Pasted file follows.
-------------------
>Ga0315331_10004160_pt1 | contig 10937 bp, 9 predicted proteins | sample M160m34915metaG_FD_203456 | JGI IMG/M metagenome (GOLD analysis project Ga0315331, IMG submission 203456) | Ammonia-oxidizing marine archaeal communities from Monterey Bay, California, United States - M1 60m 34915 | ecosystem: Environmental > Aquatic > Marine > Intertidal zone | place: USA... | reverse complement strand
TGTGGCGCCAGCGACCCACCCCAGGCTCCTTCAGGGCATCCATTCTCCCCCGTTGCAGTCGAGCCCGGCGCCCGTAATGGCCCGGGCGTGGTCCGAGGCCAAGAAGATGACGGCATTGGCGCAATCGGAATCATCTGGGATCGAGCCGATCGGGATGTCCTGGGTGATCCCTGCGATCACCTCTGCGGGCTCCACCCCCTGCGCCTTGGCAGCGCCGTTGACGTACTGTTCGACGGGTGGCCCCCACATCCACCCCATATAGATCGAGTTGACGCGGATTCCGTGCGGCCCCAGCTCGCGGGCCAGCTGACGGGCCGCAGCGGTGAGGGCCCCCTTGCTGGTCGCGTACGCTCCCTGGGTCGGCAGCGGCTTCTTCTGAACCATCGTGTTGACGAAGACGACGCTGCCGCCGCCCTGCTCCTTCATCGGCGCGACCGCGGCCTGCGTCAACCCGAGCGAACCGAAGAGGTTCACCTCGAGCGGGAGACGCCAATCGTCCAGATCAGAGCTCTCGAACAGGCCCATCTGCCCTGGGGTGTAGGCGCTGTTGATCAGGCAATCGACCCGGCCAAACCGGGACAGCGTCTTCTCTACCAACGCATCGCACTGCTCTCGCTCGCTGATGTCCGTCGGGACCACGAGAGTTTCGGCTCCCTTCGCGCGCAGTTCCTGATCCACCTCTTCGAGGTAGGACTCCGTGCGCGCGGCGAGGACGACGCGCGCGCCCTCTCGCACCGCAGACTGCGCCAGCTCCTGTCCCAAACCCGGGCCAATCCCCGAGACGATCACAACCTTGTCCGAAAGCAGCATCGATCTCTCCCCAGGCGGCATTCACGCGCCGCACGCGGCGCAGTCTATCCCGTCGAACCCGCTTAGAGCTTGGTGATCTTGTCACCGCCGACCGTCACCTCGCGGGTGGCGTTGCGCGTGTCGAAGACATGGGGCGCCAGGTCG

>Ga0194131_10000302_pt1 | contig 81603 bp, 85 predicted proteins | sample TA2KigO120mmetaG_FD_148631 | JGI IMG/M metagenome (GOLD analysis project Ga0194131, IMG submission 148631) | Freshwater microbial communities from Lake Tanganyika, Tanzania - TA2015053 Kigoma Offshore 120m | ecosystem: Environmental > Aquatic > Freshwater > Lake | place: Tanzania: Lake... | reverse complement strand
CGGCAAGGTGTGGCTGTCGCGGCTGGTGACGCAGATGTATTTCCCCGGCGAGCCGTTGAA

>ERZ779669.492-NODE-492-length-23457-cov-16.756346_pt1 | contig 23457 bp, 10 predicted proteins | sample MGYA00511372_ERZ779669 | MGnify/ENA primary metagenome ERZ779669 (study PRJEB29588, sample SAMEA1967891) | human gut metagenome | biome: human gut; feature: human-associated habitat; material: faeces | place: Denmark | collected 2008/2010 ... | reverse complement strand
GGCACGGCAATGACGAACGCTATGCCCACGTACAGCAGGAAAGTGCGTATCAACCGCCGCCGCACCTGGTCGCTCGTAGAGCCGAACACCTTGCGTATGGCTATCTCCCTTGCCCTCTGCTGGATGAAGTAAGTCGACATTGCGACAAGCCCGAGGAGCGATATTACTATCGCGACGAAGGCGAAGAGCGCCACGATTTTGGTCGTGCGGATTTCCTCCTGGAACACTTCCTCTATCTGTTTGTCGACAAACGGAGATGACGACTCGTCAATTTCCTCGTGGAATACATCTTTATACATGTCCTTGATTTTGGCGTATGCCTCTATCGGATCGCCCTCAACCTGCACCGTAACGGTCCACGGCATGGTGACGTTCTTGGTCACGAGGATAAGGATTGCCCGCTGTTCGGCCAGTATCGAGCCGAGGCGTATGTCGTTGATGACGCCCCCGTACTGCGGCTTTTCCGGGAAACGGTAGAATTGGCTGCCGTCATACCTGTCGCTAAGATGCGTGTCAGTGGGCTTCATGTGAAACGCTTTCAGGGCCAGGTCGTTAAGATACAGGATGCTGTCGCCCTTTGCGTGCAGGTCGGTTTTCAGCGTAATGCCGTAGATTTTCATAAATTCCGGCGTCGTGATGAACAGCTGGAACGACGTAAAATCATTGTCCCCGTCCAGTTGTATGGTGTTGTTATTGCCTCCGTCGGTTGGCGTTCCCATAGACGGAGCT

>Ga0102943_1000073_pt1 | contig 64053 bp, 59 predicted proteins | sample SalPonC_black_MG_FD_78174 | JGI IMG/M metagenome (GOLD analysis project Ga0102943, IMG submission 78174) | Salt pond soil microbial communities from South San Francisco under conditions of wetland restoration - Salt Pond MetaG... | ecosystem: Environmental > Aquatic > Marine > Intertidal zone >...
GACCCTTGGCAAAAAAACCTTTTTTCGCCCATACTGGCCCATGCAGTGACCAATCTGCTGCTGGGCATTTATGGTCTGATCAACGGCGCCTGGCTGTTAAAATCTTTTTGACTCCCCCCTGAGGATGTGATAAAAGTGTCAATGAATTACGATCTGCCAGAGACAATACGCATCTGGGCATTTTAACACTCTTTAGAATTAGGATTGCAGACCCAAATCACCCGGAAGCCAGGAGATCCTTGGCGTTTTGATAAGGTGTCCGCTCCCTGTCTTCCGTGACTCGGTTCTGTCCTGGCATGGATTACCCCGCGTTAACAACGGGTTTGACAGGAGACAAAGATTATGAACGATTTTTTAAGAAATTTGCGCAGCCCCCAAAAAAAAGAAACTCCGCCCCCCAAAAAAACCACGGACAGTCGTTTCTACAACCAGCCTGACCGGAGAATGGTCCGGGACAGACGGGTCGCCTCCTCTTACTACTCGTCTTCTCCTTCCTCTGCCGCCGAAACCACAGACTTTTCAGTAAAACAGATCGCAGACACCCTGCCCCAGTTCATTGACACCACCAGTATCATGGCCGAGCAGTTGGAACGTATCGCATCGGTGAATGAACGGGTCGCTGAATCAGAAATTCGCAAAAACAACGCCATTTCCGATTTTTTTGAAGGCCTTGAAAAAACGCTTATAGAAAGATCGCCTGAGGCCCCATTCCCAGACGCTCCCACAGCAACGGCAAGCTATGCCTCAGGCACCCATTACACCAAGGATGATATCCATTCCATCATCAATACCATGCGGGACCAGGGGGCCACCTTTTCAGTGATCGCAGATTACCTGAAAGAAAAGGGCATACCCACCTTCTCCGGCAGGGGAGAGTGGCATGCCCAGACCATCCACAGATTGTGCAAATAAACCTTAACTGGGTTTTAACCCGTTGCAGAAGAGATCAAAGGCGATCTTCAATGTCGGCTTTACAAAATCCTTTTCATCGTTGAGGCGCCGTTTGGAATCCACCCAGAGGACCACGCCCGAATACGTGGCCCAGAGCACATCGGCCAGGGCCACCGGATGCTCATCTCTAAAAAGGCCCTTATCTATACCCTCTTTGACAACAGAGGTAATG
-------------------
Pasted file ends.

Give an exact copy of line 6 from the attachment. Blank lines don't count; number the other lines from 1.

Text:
GGCACGGCAATGACGAACGCTATGCCCACGTACAGCAGGAAAGTGCGTATCAACCGCCGCCGCACCTGGTCGCTCGTAGAGCCGAACACCTTGCGTATGGCTATCTCCCTTGCCCTCTGCTGGATGAAGTAAGTCGACATTGCGACAAGCCCGAGGAGCGATATTACTATCGCGACGAAGGCGAAGAGCGCCACGATTTTGGTCGTGCGGATTTCCTCCTGGAACACTTCCTCTATCTGTTTGTCGACAAACGGAGATGACGACTCGTCAATTTCCTCGTGGAATACATCTTTATACATGTCCTTGATTTTGGCGTATGCCTCTATCGGATCGCCCTCAACCTGCACCGTAACGGTCCACGGCATGGTGACGTTCTTGGTCACGAGGATAAGGATTGCCCGCTGTTCGGCCAGTATCGAGCCGAGGCGTATGTCGTTGATGACGCCCCCGTACTGCGGCTTTTCCGGGAAACGGTAGAATTGGCTGCCGTCATACCTGTCGCTAAGATGCGTGTCAGTGGGCTTCATGTGAAACGCTTTCAGGGCCAGGTCGTTAAGATACAGGATGCTGTCGCCCTTTGCGTGCAGGTCGGTTTTCAGCGTAATGCCGTAGATTTTCATAAATTCCGGCGTCGTGATGAACAGCTGGAACGACGTAAAATCATTGTCCCCGTCCAGTTGTATGGTGTTGTTATTGCCTCCGTCGGTTGGCGTTCCCATAGACGGAGCT